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Symposium 2014

Virtual Library File - From Waste to Resource

The Challenge

Trying to put a value on the global waste market is difficult, but looking at one country can help to give a sense of scale: in India alone, waste is a two billion US dollars industry. The percentage ...

Trying to put a value on the global waste market is difficult, but looking at one country can help to give a sense of scale: in India alone, waste is a two billion US dollars industry. The percentage of waste recycled varies wildly from country to country and from region to region. The ability to recycle waste depends at the very least on political will, municipal financial ability, societal awareness, and the established infrastructure to support those efforts.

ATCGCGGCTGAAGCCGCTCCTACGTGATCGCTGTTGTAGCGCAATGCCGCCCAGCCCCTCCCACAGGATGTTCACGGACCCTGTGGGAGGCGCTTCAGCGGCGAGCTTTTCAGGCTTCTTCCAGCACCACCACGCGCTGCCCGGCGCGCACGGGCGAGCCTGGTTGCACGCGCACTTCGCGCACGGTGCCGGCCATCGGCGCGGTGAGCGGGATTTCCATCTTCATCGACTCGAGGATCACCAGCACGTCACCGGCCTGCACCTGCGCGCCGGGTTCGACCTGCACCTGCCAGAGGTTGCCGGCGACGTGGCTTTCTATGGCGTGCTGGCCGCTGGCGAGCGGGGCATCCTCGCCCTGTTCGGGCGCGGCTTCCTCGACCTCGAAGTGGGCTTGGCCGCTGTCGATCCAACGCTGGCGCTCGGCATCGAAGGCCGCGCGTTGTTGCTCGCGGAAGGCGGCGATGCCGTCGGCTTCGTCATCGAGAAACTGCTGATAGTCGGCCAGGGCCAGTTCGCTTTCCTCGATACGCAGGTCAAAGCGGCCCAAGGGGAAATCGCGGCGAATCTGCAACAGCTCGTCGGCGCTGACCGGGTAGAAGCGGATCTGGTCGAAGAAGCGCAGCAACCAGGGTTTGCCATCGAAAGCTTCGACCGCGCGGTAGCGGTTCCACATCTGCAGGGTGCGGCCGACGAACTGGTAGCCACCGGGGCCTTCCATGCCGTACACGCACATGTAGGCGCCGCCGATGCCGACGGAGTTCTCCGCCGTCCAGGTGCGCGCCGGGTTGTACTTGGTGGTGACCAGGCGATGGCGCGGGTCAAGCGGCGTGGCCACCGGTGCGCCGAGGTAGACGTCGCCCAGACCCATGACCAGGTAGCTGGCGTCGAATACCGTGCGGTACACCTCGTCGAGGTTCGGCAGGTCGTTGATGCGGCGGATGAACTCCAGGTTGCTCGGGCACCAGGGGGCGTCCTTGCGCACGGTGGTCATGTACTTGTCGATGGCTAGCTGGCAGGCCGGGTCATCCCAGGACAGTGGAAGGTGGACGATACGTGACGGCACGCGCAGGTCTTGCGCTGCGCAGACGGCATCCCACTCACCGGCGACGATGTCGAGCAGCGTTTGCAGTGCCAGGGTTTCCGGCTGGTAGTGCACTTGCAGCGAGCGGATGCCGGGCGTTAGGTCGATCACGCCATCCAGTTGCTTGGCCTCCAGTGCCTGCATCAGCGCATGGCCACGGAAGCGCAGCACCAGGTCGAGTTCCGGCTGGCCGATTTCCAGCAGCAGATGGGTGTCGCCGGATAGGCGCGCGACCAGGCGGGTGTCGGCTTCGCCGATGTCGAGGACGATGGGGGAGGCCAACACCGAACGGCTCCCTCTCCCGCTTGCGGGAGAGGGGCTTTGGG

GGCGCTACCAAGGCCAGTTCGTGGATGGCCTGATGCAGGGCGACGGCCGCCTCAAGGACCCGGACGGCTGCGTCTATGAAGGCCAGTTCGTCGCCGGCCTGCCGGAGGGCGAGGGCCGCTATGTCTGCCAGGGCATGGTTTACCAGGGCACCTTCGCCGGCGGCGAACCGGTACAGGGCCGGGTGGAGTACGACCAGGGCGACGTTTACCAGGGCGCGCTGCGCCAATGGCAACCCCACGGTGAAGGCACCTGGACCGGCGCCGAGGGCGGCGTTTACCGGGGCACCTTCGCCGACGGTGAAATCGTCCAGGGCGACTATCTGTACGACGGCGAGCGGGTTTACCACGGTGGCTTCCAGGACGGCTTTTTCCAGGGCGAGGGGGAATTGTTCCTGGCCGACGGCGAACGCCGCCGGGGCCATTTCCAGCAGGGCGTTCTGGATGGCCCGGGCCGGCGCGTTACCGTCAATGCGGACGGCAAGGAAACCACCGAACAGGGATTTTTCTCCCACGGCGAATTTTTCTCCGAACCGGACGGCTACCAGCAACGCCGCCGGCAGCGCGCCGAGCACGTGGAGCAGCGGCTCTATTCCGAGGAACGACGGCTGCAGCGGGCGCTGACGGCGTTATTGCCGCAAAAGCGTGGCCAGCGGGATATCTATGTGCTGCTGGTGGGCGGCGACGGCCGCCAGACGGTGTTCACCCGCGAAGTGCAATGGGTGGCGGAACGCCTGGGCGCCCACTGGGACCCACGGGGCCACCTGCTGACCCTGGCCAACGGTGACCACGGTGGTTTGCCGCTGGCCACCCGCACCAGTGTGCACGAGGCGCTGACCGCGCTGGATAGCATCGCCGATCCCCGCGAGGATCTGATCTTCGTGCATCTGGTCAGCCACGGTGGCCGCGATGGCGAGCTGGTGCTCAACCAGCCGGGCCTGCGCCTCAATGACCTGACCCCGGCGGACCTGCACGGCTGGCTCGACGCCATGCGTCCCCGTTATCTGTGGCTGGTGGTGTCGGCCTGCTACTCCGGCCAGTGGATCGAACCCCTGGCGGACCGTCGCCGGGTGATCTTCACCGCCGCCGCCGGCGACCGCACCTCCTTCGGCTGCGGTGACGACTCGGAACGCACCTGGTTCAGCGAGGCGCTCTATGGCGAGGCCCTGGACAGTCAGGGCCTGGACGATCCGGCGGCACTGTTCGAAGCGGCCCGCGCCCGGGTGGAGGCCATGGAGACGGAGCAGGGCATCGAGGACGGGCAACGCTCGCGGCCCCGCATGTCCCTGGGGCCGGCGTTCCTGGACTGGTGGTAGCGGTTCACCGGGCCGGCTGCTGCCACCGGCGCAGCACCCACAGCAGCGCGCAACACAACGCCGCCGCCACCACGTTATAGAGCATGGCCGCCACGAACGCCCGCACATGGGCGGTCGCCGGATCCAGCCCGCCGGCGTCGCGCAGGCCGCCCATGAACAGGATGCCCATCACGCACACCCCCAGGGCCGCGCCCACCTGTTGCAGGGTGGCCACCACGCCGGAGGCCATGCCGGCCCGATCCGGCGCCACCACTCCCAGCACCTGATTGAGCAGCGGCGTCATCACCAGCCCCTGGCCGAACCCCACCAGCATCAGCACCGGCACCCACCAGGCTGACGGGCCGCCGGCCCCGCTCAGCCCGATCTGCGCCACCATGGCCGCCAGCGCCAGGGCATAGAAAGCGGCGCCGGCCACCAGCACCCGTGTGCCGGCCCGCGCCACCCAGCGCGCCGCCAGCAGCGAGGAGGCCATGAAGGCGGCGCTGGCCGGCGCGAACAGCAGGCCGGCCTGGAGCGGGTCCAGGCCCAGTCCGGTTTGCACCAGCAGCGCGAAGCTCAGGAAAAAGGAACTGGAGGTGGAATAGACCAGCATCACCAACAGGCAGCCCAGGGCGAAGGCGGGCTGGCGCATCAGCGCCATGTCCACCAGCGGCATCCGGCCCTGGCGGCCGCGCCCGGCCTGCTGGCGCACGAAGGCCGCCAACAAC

Mankind has long possessed the notion of rarity, and recognised the limited nature of its resources compared with the extent of its needs. Everything available had to be used and nothing – or practically nothing – was ever discarded. However, the Industrial Revolution obliged mankind to adopt a new rationale, that of exploitation, predatory behaviour and the consumption of resources, whether sustainable or not, with no apparent limits. Gradually waste became regarded as pollution and had to be collected, hidden or buried, with minimum impact on the environment. However, at the beginning of the 21st century, the world experienced a series of shocks affecting as much the natural resources markets as the climatic and environmental equilibrium of our planet. The explosion of prices in world markets in 2008 impacted economies reaching their limits as much in demo- graphic as physical and biological terms. Rarity had suddenly returned to centre stage of our concerns. Mankind had now collect, sort, recover and recycle, and in a word, get back to the ancient ideal of closing the material cycle  loop by transforming waste into material resources. Waste management had been a matter of proximity for a long time, and tended to be perceived in a caricatural manner in its environmental pollution reduction task. Today it is becoming the increasingly world-wide problem of managing resource supplies exploited for the energy and materials they provide. The increase in world flows of scrap and recovered cellulose fibres and plastics has turned the developed countries of the northern hemisphere into a source of supply, one which those in southern hemisphere are now beginning to exploit. This is inducing new problems of interdependence between north and south. The 2009 World Waste Panorama study is the result of collaboration between Veolia Environmental Services , world No.1 in the waste management, recovery and recycling domain, and CyclOpe , the leading European research institute in the area of raw material and commodity markets. The study has been produced by Catherine Gaillochet, a legal expert specialising in environmental law, under the direction of Philippe Chalmin, Professor with the Paris-Dauphine University and Chairman of CyclOpe.